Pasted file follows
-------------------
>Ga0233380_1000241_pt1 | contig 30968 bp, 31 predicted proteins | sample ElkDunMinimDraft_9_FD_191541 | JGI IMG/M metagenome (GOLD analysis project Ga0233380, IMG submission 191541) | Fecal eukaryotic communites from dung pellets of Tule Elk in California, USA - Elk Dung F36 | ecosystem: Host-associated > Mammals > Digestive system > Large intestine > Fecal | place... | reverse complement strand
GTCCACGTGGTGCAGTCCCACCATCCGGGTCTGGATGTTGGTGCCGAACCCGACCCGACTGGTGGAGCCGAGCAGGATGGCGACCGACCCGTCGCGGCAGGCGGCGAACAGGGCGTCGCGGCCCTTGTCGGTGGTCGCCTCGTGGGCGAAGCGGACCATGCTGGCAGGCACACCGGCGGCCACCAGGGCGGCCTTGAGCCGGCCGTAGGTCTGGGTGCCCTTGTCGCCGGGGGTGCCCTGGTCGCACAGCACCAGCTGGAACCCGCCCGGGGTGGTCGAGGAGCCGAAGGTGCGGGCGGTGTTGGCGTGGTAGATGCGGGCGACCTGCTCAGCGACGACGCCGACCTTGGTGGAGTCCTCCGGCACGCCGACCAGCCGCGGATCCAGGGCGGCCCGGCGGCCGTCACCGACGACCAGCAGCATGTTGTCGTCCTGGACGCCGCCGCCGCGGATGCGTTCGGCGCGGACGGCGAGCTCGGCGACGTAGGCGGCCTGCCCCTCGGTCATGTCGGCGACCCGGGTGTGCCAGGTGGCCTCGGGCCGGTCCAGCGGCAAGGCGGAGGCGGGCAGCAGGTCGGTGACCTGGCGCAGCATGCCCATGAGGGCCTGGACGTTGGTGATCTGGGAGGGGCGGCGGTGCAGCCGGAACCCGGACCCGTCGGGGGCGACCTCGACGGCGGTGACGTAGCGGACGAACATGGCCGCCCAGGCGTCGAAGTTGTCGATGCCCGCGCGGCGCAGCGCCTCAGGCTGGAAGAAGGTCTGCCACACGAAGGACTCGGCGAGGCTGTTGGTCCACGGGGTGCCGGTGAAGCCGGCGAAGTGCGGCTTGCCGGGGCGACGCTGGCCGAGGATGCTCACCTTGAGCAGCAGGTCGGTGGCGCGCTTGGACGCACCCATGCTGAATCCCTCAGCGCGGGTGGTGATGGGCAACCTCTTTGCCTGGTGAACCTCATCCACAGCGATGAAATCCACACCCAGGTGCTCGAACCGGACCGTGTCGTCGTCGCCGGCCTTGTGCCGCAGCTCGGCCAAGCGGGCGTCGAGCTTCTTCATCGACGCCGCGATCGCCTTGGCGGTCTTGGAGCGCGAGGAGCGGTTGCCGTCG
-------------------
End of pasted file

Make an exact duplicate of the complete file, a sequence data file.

>Ga0233380_1000241_pt1 | contig 30968 bp, 31 predicted proteins | sample ElkDunMinimDraft_9_FD_191541 | JGI IMG/M metagenome (GOLD analysis project Ga0233380, IMG submission 191541) | Fecal eukaryotic communites from dung pellets of Tule Elk in California, USA - Elk Dung F36 | ecosystem: Host-associated > Mammals > Digestive system > Large intestine > Fecal | place... | reverse complement strand
GTCCACGTGGTGCAGTCCCACCATCCGGGTCTGGATGTTGGTGCCGAACCCGACCCGACTGGTGGAGCCGAGCAGGATGGCGACCGACCCGTCGCGGCAGGCGGCGAACAGGGCGTCGCGGCCCTTGTCGGTGGTCGCCTCGTGGGCGAAGCGGACCATGCTGGCAGGCACACCGGCGGCCACCAGGGCGGCCTTGAGCCGGCCGTAGGTCTGGGTGCCCTTGTCGCCGGGGGTGCCCTGGTCGCACAGCACCAGCTGGAACCCGCCCGGGGTGGTCGAGGAGCCGAAGGTGCGGGCGGTGTTGGCGTGGTAGATGCGGGCGACCTGCTCAGCGACGACGCCGACCTTGGTGGAGTCCTCCGGCACGCCGACCAGCCGCGGATCCAGGGCGGCCCGGCGGCCGTCACCGACGACCAGCAGCATGTTGTCGTCCTGGACGCCGCCGCCGCGGATGCGTTCGGCGCGGACGGCGAGCTCGGCGACGTAGGCGGCCTGCCCCTCGGTCATGTCGGCGACCCGGGTGTGCCAGGTGGCCTCGGGCCGGTCCAGCGGCAAGGCGGAGGCGGGCAGCAGGTCGGTGACCTGGCGCAGCATGCCCATGAGGGCCTGGACGTTGGTGATCTGGGAGGGGCGGCGGTGCAGCCGGAACCCGGACCCGTCGGGGGCGACCTCGACGGCGGTGACGTAGCGGACGAACATGGCCGCCCAGGCGTCGAAGTTGTCGATGCCCGCGCGGCGCAGCGCCTCAGGCTGGAAGAAGGTCTGCCACACGAAGGACTCGGCGAGGCTGTTGGTCCACGGGGTGCCGGTGAAGCCGGCGAAGTGCGGCTTGCCGGGGCGACGCTGGCCGAGGATGCTCACCTTGAGCAGCAGGTCGGTGGCGCGCTTGGACGCACCCATGCTGAATCCCTCAGCGCGGGTGGTGATGGGCAACCTCTTTGCCTGGTGAACCTCATCCACAGCGATGAAATCCACACCCAGGTGCTCGAACCGGACCGTGTCGTCGTCGCCGGCCTTGTGCCGCAGCTCGGCCAAGCGGGCGTCGAGCTTCTTCATCGACGCCGCGATCGCCTTGGCGGTCTTGGAGCGCGAGGAGCGGTTGCCGTCG